The Ruby Princess docked to much fanfare in Juneau harbour last Sunday, kicking off the biggest season ever in Alaskan waters and a major trial for the cruise industry’s ability to prove themselves good “environmental stewards”.
Some 1.3 million passengers – 37,000 of them from Australia – will sail the Fjords and take the shore excursions in one of the world’s best playgrounds for soft cruise adventure – a 16 per cent increase over last year.
They will cuddle huskies, take toboggan rides, see the brown bears, stay in lodges set in stunning scenery and sail some of the most awe-inspiring waters our planet can provide.
Alaskans are amazingly hospitable people, and they have been painting, scrubbing and preparing their towns through the winter for this annual invasion.
But even they are bracing for their most important test yet.
The ships are bigger. Majestic Princess, Ovation of the Seas and Norwegian Joy and Bliss are all megaships.
And they have one other thing in common: they were originally intended for China, but have changed course to chase the higher profits in North America, where cabin rates and onboard spending are much more lucrative.
Cunard is back in Alaska after a two-decade absence. Princess Cruises has seven ships including Royal Princess. Holland America Line has eight.
“Our cruise ship passengers have a tremendous economic impact in Juneau,” says Liz Perry, President and CEO of Travel Juneau.
“There will be approximately 1.3 million cruise passengers in town this season, the McDowell group estimates that spending is around $168 per person.”
Juneau is set for growth of around 10 per cent for the next three seasons.
That means swelling crowds in the downtown area filled with seasonal retailers, bars and restaurants. “It transforms our business,” Eric Forst, the owner of the iconic Red Dog Saloon tells local radio station KTUU.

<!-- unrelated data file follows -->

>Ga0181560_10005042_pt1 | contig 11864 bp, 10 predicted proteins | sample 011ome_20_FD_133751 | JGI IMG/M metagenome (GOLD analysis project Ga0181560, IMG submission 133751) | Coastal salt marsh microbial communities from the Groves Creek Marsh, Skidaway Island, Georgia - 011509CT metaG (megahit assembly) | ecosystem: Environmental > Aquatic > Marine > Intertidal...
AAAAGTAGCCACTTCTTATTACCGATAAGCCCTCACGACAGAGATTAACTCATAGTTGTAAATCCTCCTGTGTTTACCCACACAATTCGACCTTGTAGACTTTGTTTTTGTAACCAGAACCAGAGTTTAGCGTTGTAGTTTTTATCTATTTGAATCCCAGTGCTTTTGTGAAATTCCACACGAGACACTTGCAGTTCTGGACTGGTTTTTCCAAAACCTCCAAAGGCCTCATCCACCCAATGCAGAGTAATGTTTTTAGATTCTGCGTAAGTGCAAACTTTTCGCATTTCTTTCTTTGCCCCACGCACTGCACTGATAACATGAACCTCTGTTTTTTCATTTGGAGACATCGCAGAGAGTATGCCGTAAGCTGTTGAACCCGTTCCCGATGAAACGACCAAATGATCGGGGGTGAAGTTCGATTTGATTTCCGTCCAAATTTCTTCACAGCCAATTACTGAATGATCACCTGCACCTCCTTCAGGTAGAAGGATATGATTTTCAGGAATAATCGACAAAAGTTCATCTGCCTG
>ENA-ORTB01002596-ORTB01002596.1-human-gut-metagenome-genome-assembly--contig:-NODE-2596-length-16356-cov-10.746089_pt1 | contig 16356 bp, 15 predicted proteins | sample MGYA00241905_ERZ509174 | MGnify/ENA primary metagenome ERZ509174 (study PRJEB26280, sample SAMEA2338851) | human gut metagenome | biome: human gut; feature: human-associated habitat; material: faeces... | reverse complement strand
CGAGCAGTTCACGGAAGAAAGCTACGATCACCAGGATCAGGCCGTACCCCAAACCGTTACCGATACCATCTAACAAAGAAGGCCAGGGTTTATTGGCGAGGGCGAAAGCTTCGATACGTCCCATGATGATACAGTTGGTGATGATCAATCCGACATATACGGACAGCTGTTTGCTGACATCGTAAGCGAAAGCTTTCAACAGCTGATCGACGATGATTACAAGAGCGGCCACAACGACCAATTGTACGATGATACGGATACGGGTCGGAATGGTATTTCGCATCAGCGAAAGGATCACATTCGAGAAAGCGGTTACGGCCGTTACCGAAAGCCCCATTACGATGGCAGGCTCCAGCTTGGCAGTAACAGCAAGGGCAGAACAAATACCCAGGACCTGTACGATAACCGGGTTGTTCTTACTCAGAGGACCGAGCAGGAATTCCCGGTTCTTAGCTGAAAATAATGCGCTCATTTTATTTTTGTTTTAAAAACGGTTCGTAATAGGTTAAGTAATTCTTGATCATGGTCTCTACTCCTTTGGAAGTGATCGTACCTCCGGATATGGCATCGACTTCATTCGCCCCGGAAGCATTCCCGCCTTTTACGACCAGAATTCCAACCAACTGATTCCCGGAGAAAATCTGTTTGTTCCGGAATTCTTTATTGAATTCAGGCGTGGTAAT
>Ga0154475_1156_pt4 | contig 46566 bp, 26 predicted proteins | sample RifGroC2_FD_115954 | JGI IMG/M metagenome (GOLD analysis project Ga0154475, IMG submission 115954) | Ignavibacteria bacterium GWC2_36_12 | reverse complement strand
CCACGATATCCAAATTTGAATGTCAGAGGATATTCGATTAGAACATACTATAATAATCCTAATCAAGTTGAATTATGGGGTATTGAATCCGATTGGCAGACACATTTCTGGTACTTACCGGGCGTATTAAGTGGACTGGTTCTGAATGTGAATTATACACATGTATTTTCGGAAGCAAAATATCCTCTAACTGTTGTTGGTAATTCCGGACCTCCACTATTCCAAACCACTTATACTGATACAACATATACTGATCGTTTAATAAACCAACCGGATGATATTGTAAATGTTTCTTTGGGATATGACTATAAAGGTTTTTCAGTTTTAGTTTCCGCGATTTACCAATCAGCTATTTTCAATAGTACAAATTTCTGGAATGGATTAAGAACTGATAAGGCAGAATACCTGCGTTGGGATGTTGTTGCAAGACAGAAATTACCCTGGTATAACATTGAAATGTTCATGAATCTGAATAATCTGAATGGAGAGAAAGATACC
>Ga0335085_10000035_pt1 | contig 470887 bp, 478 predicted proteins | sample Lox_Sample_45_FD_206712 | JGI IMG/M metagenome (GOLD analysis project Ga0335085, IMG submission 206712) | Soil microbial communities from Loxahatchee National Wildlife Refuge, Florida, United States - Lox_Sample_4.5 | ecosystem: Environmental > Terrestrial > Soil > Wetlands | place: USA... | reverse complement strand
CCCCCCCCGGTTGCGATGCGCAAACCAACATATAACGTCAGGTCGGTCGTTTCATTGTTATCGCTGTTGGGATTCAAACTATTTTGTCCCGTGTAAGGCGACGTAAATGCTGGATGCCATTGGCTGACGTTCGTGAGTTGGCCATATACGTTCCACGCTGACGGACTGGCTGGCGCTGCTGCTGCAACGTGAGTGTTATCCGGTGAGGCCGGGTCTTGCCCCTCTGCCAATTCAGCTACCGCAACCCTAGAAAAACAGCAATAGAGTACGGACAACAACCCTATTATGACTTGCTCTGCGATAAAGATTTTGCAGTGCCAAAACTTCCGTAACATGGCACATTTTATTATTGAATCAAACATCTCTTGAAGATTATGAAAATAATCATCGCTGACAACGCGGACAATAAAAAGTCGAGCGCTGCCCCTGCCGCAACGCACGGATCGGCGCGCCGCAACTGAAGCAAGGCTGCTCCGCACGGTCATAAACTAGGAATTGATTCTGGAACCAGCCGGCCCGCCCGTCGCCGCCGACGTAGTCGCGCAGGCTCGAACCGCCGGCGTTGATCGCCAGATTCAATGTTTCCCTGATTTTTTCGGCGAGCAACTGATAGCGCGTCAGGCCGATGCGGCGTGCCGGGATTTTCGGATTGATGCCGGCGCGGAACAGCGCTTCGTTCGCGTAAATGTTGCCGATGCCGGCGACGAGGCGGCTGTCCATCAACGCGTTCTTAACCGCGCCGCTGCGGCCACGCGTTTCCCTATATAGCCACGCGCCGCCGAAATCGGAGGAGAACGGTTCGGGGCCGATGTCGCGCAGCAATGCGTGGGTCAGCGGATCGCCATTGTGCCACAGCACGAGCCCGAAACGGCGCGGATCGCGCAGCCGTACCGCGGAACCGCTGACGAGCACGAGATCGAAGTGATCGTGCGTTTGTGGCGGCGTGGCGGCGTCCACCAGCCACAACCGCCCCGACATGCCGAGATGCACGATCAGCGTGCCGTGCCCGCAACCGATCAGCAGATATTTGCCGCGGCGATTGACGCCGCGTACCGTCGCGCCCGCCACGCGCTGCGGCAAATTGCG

“Our business is a very basic four or five person operation and we grow to a 40-50 person operation overnight. We’re open at 9:00 am everyday.
“By 11:00, we’re full, and we have a line out the door most of the day until 7:00, when people start to trail off and head back to their ships,” Forst said.
Two weeks ago, the Juneau Empire newspaper headlined a report on a sustainability meeting among local residents: “How many tourists is too many?”
Some 20 years ago, Alaska had 600,000 cruise passengers. The same question was asked then.
It helps that Juneau can only accommodate five large ships at once.
“Right now is when we’re just starting to have these discussions in the community again about growth,” says one.
A recent SKIFT report quoted Anchorage writer Scott McMurren of the Alaska Travelgram as saying: “We’re thrilled that it is a robust and healthy business, but we want to make sure that Alaska remains a stable and sustainable partner in this enterprise.
“Because otherwise you get diminishing returns and it doesn’t become a good place to live and raise your family, and it also does not become the type of destination that has that mysterious allure that has drawn people here for generations.”
Cruise lines get this argument, and have been working to avoid any suggestions of overtourism.
John Binkley, executive director of Cruise Lines International Association Alaska (CLIAA), told local radio the cruise industry is committed to addressing complaints about Juneau’s air quality in summer.
They are adjusting schedules to reduce the amount of time ships spend waiting for other ships to leave so they can dock – where they idle their engines so the ship still has power.
“This year, instead of idling out there and starting to tender early, they’ll wait till the other ship is ready to leave, then come into the harbour. The first ship will leave and the second ship will come right into the dock,” Binkley told a public sustainability forum reported on radio station KTOO.
The Alaska Department of Environmental Conservation will collect air quality data. And a controversial plan which means Ocean Rangers on each ship to ensure they comply with local regulations, despite attempts to have their funding cut.
A group called Renewable Juneau is keen to see money spend on new shore power units so vessels don’t have to burn oil to maintain power.
CLIAA has settled a court case over how Juneau collects passenger fees and how much they cost, and is now looking to forge a new relationship.
This season will show whether that relationship can work for both cruise lines, passengers and the local community.
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